Under Water! The New Mining Crisis and a Precious Metals Price Floor

by Lear Capital EditorialJuly 10, 2013
mining precious metals

It’s a fact. Precious metals are becoming more and more difficult to find and increasingly more expensive to mine. After countless civilizations have turned to silver and gold as a store of value, it appears that mankind has picked all of the low hanging metals on the planet. The precious metals that remain are harder to reach, embedded more deeply in the earth, and only found in more remote and unstable parts of the world.

With silver and gold prices dropping, modern mining profits are getting squeezed by ever-rising costs and rapidly falling earnings. Production costs are now approaching, and in some cases exceeding, current spot pricing … clearly something has to give. With little room to cut a high-cost process, many mining companies are either reducing production or taking smaller mines off line. Others are simply shutting down. All of this translates to less gold and less silver. With demand remaining constant, we are ripe for a significant supply crisis … particularly if demand rises which it appears poised to do.

The arrival of a precious metals price floor presents itself rarely in history and in exceedingly few lifetimes. How did we get here? The mining industry has been rattled by rising labor rates, soaring power costs, new provisional taxes, increased royalties, and material and machinery costs that are rising at a rate of 15% per year. Meanwhile financing to fund new field surveys, exploration, and drilling has simply evaporated. Add new regulations, by-laws, green directives, and a multi-national bureaucracy, and the mining industry has been plunged under water.

Rarely do we think about the mining process or the cost of exploring, excavating, and extracting precious metals from rock, soil or caves deep inside the earth. Seldom do we think about the business of finding and refining metals … the men, the machines, and the terrain. It’s high time we did because there is a profit crisis occurring in the metals mining sector that will greatly impact supply, demand, and future production levels.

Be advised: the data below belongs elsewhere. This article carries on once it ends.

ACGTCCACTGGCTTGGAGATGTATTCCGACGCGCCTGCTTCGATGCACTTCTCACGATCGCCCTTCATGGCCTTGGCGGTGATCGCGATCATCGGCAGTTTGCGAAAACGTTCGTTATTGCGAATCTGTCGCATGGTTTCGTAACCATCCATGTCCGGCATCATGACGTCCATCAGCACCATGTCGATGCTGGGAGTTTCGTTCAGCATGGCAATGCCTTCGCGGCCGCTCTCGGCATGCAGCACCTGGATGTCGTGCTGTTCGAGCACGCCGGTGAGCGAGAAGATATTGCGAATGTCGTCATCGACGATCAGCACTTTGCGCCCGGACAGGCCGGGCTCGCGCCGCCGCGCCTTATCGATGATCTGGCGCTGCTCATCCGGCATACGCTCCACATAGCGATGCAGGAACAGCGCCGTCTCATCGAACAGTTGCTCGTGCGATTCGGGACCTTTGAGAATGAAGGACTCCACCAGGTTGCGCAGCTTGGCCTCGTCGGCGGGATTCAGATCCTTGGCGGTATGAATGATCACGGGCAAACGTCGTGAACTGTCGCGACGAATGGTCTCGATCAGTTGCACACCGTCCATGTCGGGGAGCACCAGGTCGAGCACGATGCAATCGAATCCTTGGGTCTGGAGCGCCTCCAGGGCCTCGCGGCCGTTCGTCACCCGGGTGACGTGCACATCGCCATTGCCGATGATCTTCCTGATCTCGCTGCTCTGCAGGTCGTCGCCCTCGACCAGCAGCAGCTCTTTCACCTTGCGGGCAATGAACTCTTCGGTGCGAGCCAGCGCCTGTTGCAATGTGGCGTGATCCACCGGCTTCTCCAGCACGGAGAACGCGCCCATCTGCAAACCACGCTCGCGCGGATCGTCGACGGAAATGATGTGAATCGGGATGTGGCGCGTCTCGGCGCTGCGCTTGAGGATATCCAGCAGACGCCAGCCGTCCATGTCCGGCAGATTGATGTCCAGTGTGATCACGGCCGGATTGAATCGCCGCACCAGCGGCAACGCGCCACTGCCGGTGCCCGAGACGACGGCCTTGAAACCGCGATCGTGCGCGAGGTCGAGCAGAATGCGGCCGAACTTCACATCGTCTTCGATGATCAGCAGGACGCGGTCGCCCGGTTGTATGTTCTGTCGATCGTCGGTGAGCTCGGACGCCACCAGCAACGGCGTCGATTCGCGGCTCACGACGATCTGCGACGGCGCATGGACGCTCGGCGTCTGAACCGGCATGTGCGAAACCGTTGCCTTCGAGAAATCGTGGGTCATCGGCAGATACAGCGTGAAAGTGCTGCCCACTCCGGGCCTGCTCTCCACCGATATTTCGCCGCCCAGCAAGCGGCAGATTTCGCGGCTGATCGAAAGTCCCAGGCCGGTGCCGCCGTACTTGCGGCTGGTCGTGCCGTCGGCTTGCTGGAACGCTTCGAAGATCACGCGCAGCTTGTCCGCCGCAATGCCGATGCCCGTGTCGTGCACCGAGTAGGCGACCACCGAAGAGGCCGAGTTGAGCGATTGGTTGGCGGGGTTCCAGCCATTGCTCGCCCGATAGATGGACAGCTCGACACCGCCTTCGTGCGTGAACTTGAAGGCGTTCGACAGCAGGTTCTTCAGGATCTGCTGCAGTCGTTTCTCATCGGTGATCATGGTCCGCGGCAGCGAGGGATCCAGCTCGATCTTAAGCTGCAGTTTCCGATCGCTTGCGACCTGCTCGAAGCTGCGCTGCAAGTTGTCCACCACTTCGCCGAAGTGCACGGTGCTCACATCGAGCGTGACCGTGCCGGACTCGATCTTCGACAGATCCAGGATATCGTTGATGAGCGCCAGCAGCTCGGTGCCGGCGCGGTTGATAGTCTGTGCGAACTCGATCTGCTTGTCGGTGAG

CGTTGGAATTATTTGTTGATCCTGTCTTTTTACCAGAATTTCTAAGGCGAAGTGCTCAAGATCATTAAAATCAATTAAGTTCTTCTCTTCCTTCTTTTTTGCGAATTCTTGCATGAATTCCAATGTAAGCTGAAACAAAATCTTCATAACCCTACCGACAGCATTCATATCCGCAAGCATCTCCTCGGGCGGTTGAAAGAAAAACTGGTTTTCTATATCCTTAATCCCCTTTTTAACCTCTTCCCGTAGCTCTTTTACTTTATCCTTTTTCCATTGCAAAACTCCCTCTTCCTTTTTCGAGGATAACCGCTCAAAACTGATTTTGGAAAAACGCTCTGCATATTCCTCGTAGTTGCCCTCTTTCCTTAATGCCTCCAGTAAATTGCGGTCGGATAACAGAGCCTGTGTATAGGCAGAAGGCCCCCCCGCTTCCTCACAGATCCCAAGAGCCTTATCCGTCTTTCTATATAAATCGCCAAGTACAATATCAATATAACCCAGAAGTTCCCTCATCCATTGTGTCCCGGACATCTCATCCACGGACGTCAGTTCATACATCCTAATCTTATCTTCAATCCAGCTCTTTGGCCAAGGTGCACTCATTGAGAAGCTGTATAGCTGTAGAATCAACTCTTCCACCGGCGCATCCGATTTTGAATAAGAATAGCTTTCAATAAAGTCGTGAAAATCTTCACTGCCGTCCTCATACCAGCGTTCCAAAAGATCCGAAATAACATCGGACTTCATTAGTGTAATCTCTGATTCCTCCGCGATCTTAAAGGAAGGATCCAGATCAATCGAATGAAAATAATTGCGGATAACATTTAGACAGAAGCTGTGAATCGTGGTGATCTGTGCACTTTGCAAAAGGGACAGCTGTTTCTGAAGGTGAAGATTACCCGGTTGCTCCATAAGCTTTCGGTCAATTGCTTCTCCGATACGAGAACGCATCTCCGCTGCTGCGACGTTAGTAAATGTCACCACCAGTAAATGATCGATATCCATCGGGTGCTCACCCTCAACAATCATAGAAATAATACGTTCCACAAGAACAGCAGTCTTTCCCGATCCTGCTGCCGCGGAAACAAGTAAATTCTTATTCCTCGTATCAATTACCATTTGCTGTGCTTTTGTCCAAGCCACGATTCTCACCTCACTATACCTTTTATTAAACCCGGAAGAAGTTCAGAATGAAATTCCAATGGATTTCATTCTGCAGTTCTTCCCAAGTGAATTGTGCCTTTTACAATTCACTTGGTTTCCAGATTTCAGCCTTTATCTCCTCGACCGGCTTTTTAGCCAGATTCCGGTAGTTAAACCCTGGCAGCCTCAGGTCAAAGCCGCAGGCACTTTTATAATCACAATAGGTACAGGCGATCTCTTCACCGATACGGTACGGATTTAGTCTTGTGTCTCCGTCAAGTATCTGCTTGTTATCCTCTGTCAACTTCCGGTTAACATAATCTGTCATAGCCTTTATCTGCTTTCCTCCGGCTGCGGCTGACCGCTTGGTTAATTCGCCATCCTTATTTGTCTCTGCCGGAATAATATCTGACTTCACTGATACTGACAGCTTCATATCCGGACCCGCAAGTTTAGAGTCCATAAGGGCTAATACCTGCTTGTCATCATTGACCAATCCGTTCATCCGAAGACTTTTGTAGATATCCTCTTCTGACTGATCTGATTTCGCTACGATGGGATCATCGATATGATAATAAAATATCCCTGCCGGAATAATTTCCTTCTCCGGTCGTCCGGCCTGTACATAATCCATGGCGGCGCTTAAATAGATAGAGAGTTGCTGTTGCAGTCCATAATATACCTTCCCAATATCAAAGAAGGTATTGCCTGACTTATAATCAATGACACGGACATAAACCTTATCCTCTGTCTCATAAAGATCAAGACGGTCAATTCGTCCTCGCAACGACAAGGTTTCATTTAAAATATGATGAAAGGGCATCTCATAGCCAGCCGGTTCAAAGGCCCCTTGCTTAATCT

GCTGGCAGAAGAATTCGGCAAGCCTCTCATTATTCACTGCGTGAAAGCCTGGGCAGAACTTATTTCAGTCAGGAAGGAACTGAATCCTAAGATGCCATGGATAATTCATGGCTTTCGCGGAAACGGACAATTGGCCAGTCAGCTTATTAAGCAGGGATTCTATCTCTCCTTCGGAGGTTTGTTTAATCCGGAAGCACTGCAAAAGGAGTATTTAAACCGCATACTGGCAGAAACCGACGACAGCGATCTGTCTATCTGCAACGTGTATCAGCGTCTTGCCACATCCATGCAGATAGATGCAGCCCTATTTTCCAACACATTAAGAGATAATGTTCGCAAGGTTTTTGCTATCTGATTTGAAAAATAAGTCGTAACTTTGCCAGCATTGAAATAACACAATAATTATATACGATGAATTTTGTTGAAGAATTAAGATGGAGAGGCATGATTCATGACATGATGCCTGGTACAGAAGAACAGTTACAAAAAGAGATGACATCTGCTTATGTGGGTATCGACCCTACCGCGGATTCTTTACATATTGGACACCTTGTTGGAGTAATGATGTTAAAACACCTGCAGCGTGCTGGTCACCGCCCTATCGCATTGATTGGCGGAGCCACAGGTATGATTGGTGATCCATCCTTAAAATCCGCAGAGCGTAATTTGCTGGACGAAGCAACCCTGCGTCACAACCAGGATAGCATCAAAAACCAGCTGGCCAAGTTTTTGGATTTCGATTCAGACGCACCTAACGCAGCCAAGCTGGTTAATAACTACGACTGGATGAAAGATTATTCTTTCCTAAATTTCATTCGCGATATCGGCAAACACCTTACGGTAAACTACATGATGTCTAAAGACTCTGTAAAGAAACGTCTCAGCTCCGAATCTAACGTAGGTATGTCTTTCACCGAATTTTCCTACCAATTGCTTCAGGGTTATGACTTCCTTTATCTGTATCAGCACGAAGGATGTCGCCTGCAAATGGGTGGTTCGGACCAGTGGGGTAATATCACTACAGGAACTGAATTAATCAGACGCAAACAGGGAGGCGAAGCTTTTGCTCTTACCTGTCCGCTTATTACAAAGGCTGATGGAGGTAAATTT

Once mines start to fold in rapid succession, supply will undoubtedly decrease. With physical and industrial demand for both gold and silver rising and supply falling, look for silver and gold to be driven higher. And this is just the supply side of the story.

Demand for physical bullion thus far this year has been unprecedented. It remains strong particularly in China and India where currency concerns abound. Bullion dealers in Shanghai, Mumbai and Dubai are all reporting record demand for gold coins. Retail investment in both silver and gold has also surged globally as demand for use in jewelry has risen. At home, sales of the silver American Eagle are on record-setting pace for the year while consumer demand for gold bars and coins has also increased. 

On the demand side of the equation, we can never forget that we live in uncertain times where paper is assigned more value and power than common sense tells us it is worth. This is compounded by the fiscal challenges of the Debt Crisis, rising Interest Rates, the wind down of Quantitative Easing, various global currency calamities, the rash of new, unstable governments, and a still unresolved Euro crisis.

So while investors have traditionally focused on the merits of gold and silver as tangible assets with enduring, intrinsic value … a new conversation is also emerging about the global mining crisis and critical supply. It is perhaps the most powerful market development to overtake precious metals in decades. While all of the common wisdom associated with basic supply and demand alone makes the case for owning physical silver and gold … the addition of any single, tinderbox crisis currently brewing around the globe could result in a momentous correction.

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